Understanding Docker Container Wait Command

The docker container wait command is designed to halt execution until one or more specified containers have stopped, and it then prints their exit codes. This can be particularly useful when you need to synchronize processes or scripts that depend on the completion of certain containerized tasks.


docker container wait CONTAINER [CONTAINER...]

Example: Waiting for a Single Container to Exit

Let's consider a scenario where you have a container named web_server running a web application. You want to wait until this container exits and retrieve its exit code. Here's how you can achieve that:

docker wait web_server

In this example, the docker wait command will block until the web_server container stops, and then it will print the exit code of that container.

Example: Waiting for Multiple Containers

The docker container wait command is not limited to a single container; you can wait for the exit of multiple containers simultaneously. For instance:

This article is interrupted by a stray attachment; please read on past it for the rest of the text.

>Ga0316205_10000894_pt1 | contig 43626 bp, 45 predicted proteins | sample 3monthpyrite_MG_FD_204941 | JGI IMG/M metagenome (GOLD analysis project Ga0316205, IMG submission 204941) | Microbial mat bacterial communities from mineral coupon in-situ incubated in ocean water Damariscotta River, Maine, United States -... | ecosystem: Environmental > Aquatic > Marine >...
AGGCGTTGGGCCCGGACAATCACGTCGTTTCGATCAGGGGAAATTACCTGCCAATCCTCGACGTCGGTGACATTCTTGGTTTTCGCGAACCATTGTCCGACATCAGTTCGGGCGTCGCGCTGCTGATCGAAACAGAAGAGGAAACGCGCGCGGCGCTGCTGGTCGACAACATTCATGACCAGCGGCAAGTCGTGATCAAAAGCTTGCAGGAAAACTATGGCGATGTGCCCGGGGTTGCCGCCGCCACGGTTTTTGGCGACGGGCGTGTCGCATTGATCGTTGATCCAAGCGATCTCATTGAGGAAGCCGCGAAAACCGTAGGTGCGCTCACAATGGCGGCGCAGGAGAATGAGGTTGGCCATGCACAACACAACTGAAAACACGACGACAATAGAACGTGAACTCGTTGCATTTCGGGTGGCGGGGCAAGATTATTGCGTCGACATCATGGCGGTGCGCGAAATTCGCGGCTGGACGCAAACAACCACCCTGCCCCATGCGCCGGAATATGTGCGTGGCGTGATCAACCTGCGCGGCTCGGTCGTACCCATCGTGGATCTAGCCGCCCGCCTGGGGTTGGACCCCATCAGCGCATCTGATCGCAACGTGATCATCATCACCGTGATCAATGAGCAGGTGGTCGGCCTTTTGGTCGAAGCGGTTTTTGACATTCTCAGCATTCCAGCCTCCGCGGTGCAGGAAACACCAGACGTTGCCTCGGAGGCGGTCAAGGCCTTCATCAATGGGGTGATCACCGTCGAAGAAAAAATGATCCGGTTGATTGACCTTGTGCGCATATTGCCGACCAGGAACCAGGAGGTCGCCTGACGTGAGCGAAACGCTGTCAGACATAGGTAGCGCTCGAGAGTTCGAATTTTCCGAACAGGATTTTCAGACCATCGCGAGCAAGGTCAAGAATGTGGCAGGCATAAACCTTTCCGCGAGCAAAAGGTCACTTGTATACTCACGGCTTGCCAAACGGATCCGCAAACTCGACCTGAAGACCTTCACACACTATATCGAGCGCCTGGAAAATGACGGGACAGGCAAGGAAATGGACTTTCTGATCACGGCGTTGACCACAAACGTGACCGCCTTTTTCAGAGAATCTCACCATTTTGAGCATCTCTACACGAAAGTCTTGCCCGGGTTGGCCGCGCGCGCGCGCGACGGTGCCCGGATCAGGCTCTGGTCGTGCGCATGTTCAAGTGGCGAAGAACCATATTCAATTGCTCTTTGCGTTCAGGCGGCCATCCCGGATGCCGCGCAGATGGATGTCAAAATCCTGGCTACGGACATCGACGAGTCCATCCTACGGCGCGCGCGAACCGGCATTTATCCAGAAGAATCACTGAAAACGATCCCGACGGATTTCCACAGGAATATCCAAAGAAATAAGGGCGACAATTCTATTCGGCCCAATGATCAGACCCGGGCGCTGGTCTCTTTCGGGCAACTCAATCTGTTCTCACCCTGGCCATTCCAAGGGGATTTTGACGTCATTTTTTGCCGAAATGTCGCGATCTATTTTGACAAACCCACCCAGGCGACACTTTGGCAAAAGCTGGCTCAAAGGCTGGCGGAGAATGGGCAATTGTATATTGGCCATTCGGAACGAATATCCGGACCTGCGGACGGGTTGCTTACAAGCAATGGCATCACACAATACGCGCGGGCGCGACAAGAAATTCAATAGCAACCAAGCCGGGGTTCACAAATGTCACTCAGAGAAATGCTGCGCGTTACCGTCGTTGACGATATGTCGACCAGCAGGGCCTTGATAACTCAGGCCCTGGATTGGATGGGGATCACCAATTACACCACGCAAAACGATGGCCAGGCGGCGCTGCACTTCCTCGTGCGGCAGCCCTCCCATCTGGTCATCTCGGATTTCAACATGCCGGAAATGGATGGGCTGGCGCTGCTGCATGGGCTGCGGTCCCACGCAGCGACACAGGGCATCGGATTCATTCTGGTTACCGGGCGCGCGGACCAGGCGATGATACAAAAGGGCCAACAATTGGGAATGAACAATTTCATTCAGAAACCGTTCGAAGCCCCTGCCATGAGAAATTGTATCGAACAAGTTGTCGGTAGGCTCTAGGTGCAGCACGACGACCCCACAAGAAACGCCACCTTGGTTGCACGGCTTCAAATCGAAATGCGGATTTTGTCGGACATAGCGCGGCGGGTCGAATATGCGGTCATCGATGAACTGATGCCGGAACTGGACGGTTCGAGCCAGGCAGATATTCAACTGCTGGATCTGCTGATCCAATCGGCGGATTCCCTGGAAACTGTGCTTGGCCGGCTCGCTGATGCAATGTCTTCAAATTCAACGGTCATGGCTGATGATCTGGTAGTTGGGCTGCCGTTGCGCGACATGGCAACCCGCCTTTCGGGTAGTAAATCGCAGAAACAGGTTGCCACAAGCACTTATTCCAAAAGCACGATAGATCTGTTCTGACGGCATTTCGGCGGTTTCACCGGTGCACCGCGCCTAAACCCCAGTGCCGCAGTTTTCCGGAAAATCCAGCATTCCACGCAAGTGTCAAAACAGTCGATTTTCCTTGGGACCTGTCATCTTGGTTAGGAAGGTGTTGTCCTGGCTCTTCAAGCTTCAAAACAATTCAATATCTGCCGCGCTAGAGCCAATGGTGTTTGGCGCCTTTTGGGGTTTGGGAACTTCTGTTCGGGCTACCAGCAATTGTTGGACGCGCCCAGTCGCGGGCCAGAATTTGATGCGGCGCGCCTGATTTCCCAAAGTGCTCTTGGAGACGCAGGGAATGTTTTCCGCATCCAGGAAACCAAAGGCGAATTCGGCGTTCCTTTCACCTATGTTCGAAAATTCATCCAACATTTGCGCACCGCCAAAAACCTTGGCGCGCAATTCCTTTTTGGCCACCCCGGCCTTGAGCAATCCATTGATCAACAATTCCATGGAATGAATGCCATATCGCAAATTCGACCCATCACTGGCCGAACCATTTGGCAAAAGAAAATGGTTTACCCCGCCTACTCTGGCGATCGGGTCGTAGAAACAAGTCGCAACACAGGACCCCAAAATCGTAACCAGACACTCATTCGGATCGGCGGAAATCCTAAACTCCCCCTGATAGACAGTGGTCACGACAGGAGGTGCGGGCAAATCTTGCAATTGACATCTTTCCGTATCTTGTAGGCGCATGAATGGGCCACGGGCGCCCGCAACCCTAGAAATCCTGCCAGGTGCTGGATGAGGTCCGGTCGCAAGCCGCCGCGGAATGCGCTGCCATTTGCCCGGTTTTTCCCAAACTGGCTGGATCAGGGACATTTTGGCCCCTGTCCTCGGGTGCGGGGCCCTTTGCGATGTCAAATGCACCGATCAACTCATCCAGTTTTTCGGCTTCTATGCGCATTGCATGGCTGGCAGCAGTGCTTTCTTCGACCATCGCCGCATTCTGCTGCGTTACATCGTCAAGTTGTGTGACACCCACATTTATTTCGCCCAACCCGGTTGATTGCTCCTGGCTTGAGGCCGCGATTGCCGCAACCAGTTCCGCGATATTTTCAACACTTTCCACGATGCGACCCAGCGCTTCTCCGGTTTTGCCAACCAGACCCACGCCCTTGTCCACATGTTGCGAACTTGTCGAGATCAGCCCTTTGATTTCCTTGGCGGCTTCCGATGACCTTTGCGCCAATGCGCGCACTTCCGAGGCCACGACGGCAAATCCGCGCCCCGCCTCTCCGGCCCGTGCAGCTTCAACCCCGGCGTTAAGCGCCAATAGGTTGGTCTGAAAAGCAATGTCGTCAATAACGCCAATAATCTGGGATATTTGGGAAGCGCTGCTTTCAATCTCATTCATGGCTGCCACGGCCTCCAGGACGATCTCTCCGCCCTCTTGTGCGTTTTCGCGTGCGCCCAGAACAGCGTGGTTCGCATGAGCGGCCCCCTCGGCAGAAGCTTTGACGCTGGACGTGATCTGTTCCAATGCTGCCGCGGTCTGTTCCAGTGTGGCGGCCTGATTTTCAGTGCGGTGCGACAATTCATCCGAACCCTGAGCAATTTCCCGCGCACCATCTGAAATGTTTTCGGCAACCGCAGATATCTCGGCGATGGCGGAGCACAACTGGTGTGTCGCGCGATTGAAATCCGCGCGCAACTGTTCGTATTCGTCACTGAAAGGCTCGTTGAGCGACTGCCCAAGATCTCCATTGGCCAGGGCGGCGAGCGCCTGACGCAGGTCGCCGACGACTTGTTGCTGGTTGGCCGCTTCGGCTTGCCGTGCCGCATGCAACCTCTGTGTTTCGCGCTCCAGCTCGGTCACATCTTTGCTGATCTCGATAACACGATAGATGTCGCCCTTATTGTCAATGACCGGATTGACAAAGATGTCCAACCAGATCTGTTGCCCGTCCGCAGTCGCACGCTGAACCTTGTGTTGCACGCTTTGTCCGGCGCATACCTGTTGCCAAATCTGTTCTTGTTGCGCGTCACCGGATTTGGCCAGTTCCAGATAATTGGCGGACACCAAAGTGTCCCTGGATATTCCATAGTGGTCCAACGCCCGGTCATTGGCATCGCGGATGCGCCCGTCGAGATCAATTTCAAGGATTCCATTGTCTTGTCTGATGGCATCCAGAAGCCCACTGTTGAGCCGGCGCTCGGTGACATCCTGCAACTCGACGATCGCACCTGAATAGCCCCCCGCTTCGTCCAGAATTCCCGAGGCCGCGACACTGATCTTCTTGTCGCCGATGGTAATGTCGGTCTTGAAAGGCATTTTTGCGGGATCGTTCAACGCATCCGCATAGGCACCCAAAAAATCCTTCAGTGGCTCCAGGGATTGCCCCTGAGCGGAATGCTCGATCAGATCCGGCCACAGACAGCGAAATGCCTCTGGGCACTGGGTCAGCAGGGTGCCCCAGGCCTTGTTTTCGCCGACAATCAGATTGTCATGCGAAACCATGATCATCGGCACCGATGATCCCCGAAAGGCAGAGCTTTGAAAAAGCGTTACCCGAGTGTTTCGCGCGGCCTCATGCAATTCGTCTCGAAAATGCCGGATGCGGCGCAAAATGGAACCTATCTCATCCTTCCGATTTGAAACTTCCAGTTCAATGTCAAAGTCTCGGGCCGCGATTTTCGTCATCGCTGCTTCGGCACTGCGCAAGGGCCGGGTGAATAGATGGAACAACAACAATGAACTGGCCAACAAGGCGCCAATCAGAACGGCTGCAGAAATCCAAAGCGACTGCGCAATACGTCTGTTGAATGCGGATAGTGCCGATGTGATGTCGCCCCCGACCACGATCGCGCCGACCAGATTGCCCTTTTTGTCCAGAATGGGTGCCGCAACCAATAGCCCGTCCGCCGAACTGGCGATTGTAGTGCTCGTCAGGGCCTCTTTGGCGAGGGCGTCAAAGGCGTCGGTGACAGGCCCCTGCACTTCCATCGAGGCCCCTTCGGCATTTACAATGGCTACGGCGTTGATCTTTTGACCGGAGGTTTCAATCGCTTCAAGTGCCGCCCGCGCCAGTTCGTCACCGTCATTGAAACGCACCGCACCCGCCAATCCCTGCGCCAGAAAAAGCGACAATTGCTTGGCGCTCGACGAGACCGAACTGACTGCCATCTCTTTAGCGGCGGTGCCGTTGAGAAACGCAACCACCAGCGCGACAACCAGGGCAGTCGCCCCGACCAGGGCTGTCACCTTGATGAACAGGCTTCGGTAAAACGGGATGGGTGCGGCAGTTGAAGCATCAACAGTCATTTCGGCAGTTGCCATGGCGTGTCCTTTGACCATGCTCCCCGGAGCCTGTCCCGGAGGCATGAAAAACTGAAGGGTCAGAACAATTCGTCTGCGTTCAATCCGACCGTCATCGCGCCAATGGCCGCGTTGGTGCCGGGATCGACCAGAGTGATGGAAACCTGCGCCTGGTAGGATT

docker wait container1 container2

This command will block until both container1 and container2 have exited, and it will display their respective exit codes.

Interacting with the Wait Command in Real Time

In a separate terminal, you can simulate the stopping of a container to observe the behavior of the docker wait command. Suppose you want to stop the web_server container:

docker stop web_server

Upon executing the docker stop command, the original terminal where docker wait web_server was running will display the exit code of the stopped container.

In summary, the docker container wait command provides a simple yet effective means of synchronizing your Docker workflows, allowing you to wait for the completion of specific containers and gather information about their exit status. Incorporating this command into your Docker scripts can enhance the overall control and coordination of containerized processes.